The Looking Glass : New Perspectives on Children's Literature, Vol 4, No 3 (2000)

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LG Lore

- Jeffrey Canton, column editor


HAPPY BIRTHDAY, IBBY-CANADA


Twenty years ago the Canadian section of the International Board on Books for Young People was founded, thanks to three women: the National Library of Canada's Children's Literature Librarian Irene Aubrey, Irma McDonough Milnes, founder of The Canadian Children's Book Centre, and Toronto Public Library's Children's Coordinator Ruth Osler, all of whom shared IBBY's vision of promoting international understanding through children's books.

By 1980, with the unprecedented growth spurt that Canadian children's book publishing was experiencing, Irene Aubrey was clearly aware that making international connections was of vital importance. Aubrey was then acting as Canada's official liaison with IBBY International, administering IBBY business as it pertained to Canada, answering correspondence and preparing nominations for the prestigious Hans Christian Andersen Award. The work soon required the involvement of more people. Aubrey, Milnes and Osler struck a committee and the rest, as they say, is history.

"When asked about her initial vision for IBBY-Canada," writes past-president Eva Martin in the IBBY-Canada Newsletter, "Irene replied that she saw it as a means of promoting understanding around the world through children's literature; that people who can meet and talk to each other will come to understand one another; that the time had come to promote more widely and enthusiastically what was being done in the field of Canadian children's literature."

And what better way to honour twenty years of IBBY-Canada than to recognize the books that have been going forth into the world on behalf of the Canadian section? A traveling exhibition has been mounted that will visit four Canadian cities: Vancouver, Montreal, Toronto and Ottawa. It includes not only the last twenty years' worth of Canadian books chosen by IBBY-Canada for the Honour List, but also all of the international selections that make up the 2000 IBBY Honour List, giving Canadians a rare opportunity to see this remarkable collection.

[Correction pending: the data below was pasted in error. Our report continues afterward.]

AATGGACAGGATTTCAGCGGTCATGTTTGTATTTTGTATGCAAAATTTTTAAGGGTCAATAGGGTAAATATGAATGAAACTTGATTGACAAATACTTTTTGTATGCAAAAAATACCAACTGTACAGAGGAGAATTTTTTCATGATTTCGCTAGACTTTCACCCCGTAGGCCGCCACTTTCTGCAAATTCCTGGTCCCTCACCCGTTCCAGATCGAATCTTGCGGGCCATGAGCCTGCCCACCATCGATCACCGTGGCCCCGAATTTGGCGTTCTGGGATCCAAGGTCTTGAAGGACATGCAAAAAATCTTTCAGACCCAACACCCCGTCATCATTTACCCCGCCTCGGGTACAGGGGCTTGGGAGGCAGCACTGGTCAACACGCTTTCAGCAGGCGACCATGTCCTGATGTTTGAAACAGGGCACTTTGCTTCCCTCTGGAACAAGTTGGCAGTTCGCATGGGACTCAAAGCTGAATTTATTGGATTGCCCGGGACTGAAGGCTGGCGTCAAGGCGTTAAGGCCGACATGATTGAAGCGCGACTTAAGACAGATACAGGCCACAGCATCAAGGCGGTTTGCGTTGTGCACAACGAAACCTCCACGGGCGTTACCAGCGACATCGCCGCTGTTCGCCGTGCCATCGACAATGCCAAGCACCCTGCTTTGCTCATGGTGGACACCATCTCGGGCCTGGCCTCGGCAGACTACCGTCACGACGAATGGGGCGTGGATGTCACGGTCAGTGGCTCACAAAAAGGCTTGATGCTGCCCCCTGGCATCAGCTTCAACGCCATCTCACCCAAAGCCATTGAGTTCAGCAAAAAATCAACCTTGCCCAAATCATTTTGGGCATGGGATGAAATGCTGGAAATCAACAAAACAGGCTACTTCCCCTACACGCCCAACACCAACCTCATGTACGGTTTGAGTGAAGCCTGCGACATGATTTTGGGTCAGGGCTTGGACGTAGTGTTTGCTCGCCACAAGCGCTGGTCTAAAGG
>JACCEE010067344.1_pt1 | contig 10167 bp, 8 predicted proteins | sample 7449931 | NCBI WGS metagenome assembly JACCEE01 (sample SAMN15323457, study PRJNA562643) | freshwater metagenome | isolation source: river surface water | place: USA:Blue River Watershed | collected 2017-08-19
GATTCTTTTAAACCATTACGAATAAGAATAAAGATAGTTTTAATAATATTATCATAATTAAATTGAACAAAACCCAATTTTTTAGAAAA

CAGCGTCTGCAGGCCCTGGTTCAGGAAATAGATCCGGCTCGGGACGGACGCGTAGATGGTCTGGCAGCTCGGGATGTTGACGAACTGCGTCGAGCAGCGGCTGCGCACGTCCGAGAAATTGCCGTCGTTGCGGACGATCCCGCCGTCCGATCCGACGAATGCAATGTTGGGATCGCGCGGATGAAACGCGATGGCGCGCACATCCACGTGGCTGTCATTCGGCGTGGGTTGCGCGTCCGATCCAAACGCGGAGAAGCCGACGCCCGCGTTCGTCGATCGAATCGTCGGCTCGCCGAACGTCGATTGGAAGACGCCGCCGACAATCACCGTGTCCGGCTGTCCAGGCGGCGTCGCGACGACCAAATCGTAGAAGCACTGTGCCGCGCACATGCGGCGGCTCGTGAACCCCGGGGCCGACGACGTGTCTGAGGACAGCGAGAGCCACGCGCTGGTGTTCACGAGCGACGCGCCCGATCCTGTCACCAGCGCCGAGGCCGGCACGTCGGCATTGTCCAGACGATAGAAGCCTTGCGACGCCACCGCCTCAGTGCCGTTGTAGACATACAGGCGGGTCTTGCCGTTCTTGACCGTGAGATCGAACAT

The IBBY Honour List is a biennial selection of outstanding, recently published books honouring writers, illustrators and translators from the many IBBY member countries. One book can be nominated in each of the three categories: Writing, Illustration and Translation. For a country with a substantial and continuing production of children's books in more than one language (French and English in Canada), up to three books may be submitted for writing and translation in different languages. IBBY-Canada has been nominating books for the Honour List since 1980. The international Honour List dates back to 1956 and highlights books that for their outstanding quality are considered suitable for publication throughout the world. The Honour List offers a unique opportunity to member countries to present their best books to an international audience and is one of IBBY's most effective ways of furthering its objective of encouraging international understanding through children's literature.

What makes being chosen for the Honour List so special? Let the books chosen for the 2000 IBBY Honour List speak for their predecessors...

English-language text: In Uncle Ronald, Brian Doyle takes readers back 100 years into the boyhood of Mickey McGuire in this deliciously comic novel that will move young readers as it makes them laugh. Doyle brilliantly juggles the pain that Mickey conceals as a victim of his father's violent abuse with the hilarious hijinks that make up daily life in the little village of Low in the Gatineau Hills, north of Ottawa. The eccentric cast of characters includes the mischievous O'Malley sisters, Even Steven and, of course, Mickey's wonderful Uncle Ronald.